Matthias

    • crod

      Great comments Matthias! Really appreciated. As I said I would love to give the real Sun Rays a try but Craig put me on his ‘persona non grata’ list and does not even reply to my emails. For the software I will download it and give it a try! Again, thanks for the intelligent, well written comments that make for a good discussion.

      Cheers!

  • Matthias Pfützner

    Thanks!

    I guess, one of the problems is the different set of software components involved.

    SSGD (ex-tarantella, now Sun Secure Global Desktop)
    Sun Ray Server software
    VirtualBox or VMWare (for session hosting, if you’re not using the Solaris desktop)

    And then the “bundled into a single installer” VDI3 including all of the above and more…

    For Sun Ray alone, you would not need SSGD, nor VMware nor VBox… 😉

    But, I guess, best test today would be to start with VDI 3 on a single server setup, as described in the docs. That could even be setup in a virtual machine, if you have enough hardware for the VM, but might lead to performance problems, as VBox could then no longer use the hardware virtualisation… 😉

    Matthias

  • Meow

    The question if SunRay are zero admin or not. Well, they are close to zero admin.

    The firmware in SunRay is more similar to a BIOS. How often do you upgrade BIOS on a computer? Very seldom. If you never upgrade BIOS – then you have a zero admin solution. If you upgrade BIOS sometimes – then it is not zero admin. Matter of definition. But BIOS upgrade is automatically done on the SunRay.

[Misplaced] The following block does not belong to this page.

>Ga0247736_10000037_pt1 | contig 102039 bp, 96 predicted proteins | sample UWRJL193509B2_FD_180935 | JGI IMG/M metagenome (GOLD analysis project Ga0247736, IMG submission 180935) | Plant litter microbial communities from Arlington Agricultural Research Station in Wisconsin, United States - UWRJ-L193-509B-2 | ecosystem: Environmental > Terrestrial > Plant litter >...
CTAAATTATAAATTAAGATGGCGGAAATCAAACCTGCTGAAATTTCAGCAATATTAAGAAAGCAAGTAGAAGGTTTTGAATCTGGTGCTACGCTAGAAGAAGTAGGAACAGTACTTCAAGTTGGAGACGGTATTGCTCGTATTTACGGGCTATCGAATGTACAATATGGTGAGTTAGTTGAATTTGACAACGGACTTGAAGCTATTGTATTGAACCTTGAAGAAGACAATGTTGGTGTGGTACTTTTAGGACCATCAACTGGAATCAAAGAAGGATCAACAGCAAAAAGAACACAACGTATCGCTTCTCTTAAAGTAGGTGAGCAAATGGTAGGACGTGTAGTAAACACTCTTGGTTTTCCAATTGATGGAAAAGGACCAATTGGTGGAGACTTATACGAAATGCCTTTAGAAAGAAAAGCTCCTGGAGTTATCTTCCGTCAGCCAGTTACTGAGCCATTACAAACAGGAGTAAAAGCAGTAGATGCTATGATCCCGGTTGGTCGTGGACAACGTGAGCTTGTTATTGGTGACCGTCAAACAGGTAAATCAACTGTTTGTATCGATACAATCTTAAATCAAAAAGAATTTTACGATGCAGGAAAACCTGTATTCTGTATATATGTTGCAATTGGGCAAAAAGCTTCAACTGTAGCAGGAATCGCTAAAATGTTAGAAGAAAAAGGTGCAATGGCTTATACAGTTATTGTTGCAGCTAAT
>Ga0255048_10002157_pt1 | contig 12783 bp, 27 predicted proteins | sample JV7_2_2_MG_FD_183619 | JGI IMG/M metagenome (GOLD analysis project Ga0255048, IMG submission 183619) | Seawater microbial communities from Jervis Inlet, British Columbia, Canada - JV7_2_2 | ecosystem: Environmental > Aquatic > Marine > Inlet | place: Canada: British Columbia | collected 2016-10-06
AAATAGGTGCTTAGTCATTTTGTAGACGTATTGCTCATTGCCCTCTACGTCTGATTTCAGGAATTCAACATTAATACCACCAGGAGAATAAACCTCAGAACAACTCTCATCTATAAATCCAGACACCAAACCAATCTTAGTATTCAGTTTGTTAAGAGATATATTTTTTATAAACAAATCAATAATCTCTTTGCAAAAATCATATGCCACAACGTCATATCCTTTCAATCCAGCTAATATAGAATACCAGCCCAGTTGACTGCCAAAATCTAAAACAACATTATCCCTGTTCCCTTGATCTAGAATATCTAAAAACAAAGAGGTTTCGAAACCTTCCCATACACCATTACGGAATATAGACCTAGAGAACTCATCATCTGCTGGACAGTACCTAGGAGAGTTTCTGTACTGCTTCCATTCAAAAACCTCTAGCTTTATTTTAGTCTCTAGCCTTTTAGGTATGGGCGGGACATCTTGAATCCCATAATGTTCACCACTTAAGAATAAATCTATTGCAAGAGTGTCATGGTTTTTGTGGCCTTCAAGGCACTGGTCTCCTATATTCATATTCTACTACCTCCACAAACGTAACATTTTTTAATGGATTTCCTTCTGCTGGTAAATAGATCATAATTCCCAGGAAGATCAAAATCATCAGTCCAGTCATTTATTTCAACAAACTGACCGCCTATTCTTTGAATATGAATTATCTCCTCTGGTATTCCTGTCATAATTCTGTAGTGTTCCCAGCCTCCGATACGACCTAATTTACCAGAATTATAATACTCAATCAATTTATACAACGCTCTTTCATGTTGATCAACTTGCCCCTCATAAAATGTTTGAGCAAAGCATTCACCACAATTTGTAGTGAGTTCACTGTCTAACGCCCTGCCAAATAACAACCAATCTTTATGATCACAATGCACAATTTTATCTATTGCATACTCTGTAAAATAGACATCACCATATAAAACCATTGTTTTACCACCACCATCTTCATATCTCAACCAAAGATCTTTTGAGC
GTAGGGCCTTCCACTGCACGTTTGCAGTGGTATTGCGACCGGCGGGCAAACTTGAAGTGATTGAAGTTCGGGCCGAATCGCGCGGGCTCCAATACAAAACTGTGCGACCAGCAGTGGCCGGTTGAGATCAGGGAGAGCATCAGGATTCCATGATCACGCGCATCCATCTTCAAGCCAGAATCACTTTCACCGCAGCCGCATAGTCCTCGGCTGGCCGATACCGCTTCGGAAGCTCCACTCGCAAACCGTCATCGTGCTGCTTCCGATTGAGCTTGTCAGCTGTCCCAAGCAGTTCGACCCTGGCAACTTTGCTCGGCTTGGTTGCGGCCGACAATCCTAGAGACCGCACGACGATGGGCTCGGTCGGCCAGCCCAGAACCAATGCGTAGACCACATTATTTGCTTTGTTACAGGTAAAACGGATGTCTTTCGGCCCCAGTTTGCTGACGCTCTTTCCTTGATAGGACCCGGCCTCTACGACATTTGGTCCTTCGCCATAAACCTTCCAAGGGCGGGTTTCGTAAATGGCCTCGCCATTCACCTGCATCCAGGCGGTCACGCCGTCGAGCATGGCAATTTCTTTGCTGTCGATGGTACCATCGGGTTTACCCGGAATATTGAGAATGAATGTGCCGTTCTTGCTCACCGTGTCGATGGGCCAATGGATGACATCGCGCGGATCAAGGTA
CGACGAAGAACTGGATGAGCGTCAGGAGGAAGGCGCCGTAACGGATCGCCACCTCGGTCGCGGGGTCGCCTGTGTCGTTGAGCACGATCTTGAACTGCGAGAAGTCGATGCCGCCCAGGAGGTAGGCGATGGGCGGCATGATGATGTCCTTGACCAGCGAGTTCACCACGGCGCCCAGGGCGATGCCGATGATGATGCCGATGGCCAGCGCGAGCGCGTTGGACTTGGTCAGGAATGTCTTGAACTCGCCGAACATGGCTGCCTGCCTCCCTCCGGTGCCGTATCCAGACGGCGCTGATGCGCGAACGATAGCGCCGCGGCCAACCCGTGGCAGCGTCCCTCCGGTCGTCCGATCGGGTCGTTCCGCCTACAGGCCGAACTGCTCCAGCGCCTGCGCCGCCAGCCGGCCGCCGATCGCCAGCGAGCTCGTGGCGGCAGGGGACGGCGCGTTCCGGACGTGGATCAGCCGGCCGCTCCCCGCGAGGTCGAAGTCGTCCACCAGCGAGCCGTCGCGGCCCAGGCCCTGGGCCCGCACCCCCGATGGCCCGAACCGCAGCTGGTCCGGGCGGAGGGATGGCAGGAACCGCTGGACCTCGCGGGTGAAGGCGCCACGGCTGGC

What I like most of the SunRay is that they has no CPU nor RAM that process any programs. Everything is done on the server. The SunRay sends in keyboard/mouse input and the server sends back bitmaps pictures. The SunRay just shows the pictures, and does nothing more. Send in Input, show Output.

    If you compare to other thin clients, they have 1GHz CPU and 256MB RAM. You can do no serious work on such a computer. And they have a stripped down OS, such as Linux or Windows CE. For all intents and purposes, they are like a weak PC, which you have to manage and patch. The SunRay, you just upgrade BIOS sometimes, and you can not upgrade RAM nor CPU on SunRay. If you need more power, you upgrade the server instead, and at once all SunRay has been upgraded. Therefore you will use the SunRay forever. In the future, there will be 100 core cpu with 256GB RAM, and the SunRay which are connected to the server will be the same old ones. The SunRay can not be upgraded.

    So if you login and work, you have maybe OpenOffice running, if you pull out your card and plug into another client, the same desktop is there. Nothing is changed, because the server keeps the entire session in memory. So you can work on your presentation at your office, pull the card and go into the big aula room and plugin your card on the SunRay there with the desktop as you left it. It is similar to if you pull the monitor cable, and insert the monitor cable into another screen – you will have the same desktop. You dont have to shutdown your session if you pull the monitor cable and insert into another monitor.